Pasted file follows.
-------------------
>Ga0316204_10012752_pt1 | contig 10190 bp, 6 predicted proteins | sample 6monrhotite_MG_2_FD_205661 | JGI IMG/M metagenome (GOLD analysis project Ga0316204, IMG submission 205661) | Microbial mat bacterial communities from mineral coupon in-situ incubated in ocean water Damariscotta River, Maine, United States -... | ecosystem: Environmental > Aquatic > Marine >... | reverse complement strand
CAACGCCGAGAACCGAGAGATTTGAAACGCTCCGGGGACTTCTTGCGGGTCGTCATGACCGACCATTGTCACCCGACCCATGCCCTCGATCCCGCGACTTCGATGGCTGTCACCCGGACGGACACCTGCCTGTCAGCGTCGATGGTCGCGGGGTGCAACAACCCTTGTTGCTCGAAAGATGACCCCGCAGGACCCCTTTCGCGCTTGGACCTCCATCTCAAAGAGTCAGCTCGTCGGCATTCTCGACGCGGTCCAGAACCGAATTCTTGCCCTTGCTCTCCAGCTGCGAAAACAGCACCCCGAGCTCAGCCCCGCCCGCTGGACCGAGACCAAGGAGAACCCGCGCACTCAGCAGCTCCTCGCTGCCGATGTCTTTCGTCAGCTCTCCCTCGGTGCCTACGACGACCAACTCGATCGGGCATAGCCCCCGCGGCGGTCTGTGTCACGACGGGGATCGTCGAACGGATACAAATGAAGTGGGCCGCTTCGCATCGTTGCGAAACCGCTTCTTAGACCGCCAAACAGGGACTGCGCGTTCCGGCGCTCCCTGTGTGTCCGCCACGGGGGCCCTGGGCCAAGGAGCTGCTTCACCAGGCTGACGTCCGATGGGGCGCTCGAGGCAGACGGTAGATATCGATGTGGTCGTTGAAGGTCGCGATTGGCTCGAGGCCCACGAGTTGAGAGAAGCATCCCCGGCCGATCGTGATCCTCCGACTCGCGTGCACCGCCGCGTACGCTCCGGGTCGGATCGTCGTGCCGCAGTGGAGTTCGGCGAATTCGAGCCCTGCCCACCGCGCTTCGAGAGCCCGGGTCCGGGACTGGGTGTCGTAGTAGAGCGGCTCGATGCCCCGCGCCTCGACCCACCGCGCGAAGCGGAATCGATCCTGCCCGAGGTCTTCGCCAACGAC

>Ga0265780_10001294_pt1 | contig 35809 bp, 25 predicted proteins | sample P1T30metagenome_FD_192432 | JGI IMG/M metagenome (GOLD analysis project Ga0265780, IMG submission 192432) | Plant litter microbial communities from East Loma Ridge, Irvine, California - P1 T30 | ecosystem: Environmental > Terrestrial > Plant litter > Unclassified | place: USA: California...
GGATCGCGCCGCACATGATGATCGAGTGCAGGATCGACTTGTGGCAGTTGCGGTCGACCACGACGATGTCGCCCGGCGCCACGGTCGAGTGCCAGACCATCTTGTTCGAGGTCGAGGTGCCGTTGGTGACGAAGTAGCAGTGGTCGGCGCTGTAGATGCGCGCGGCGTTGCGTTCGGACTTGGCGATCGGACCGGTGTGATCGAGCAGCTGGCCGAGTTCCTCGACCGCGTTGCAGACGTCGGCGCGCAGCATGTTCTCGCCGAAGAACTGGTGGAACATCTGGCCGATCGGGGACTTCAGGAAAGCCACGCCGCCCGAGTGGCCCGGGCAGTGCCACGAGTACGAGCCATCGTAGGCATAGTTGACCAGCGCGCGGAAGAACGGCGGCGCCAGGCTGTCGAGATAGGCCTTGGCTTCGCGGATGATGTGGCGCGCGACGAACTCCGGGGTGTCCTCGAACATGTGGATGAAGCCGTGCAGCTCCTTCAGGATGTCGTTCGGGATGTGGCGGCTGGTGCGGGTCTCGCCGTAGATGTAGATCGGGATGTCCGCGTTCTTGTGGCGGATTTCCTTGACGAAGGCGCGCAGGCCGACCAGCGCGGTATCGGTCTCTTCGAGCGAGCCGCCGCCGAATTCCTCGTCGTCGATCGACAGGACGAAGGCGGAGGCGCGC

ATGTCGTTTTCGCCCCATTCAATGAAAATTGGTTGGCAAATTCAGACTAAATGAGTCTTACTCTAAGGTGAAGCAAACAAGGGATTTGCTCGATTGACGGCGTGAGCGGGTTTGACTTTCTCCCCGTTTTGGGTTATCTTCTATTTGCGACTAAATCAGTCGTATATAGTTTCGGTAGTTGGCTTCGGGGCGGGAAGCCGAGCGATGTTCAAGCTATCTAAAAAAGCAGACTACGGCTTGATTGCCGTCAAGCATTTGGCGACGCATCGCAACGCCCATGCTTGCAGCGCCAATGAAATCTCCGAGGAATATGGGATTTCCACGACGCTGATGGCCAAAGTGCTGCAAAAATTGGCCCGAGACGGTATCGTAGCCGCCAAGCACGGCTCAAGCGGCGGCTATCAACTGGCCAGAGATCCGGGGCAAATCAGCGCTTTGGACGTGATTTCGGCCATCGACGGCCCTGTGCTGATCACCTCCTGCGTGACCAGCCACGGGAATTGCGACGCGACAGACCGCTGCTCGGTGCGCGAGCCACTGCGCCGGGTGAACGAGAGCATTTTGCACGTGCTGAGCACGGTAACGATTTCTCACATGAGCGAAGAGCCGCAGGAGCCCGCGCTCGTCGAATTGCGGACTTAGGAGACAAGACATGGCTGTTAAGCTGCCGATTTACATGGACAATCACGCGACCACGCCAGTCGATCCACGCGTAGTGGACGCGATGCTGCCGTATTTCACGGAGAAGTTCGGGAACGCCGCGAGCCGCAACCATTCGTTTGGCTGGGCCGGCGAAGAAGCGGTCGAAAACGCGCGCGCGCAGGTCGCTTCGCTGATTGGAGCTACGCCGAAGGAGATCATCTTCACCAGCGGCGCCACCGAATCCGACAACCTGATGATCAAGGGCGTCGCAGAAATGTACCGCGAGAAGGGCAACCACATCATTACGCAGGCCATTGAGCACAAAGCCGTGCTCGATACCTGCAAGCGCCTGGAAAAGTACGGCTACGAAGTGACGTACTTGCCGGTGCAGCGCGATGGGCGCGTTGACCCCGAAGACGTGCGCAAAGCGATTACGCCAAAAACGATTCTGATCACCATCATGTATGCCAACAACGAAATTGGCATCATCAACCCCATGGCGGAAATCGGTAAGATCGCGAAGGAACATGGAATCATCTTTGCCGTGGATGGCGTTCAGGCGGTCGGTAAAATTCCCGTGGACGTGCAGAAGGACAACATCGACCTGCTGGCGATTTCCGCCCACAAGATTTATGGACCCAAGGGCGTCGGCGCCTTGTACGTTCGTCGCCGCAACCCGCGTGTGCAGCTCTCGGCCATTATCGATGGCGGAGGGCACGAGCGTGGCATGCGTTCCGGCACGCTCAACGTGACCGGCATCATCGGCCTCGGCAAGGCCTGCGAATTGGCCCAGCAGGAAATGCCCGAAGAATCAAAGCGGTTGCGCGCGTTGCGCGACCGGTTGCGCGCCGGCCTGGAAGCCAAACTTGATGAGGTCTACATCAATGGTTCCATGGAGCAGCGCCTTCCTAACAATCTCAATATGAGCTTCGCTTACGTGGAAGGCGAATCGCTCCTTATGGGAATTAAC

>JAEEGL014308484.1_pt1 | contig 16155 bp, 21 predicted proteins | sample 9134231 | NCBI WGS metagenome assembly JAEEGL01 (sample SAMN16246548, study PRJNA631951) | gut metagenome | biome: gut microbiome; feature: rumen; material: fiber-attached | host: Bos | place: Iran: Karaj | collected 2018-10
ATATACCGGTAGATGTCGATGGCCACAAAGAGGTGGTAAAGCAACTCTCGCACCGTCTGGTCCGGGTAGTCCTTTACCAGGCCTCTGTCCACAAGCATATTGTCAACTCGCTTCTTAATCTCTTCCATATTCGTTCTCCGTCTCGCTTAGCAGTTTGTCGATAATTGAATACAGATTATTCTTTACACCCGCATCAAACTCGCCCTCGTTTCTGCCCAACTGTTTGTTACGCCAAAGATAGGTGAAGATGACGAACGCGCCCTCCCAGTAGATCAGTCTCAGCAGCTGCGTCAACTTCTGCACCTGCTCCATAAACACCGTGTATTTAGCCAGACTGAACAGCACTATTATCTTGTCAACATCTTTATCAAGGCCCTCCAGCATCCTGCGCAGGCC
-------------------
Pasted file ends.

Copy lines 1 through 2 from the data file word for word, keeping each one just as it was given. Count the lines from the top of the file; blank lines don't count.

>Ga0316204_10012752_pt1 | contig 10190 bp, 6 predicted proteins | sample 6monrhotite_MG_2_FD_205661 | JGI IMG/M metagenome (GOLD analysis project Ga0316204, IMG submission 205661) | Microbial mat bacterial communities from mineral coupon in-situ incubated in ocean water Damariscotta River, Maine, United States -... | ecosystem: Environmental > Aquatic > Marine >... | reverse complement strand
CAACGCCGAGAACCGAGAGATTTGAAACGCTCCGGGGACTTCTTGCGGGTCGTCATGACCGACCATTGTCACCCGACCCATGCCCTCGATCCCGCGACTTCGATGGCTGTCACCCGGACGGACACCTGCCTGTCAGCGTCGATGGTCGCGGGGTGCAACAACCCTTGTTGCTCGAAAGATGACCCCGCAGGACCCCTTTCGCGCTTGGACCTCCATCTCAAAGAGTCAGCTCGTCGGCATTCTCGACGCGGTCCAGAACCGAATTCTTGCCCTTGCTCTCCAGCTGCGAAAACAGCACCCCGAGCTCAGCCCCGCCCGCTGGACCGAGACCAAGGAGAACCCGCGCACTCAGCAGCTCCTCGCTGCCGATGTCTTTCGTCAGCTCTCCCTCGGTGCCTACGACGACCAACTCGATCGGGCATAGCCCCCGCGGCGGTCTGTGTCACGACGGGGATCGTCGAACGGATACAAATGAAGTGGGCCGCTTCGCATCGTTGCGAAACCGCTTCTTAGACCGCCAAACAGGGACTGCGCGTTCCGGCGCTCCCTGTGTGTCCGCCACGGGGGCCCTGGGCCAAGGAGCTGCTTCACCAGGCTGACGTCCGATGGGGCGCTCGAGGCAGACGGTAGATATCGATGTGGTCGTTGAAGGTCGCGATTGGCTCGAGGCCCACGAGTTGAGAGAAGCATCCCCGGCCGATCGTGATCCTCCGACTCGCGTGCACCGCCGCGTACGCTCCGGGTCGGATCGTCGTGCCGCAGTGGAGTTCGGCGAATTCGAGCCCTGCCCACCGCGCTTCGAGAGCCCGGGTCCGGGACTGGGTGTCGTAGTAGAGCGGCTCGATGCCCCGCGCCTCGACCCACCGCGCGAAGCGGAATCGATCCTGCCCGAGGTCTTCGCCAACGAC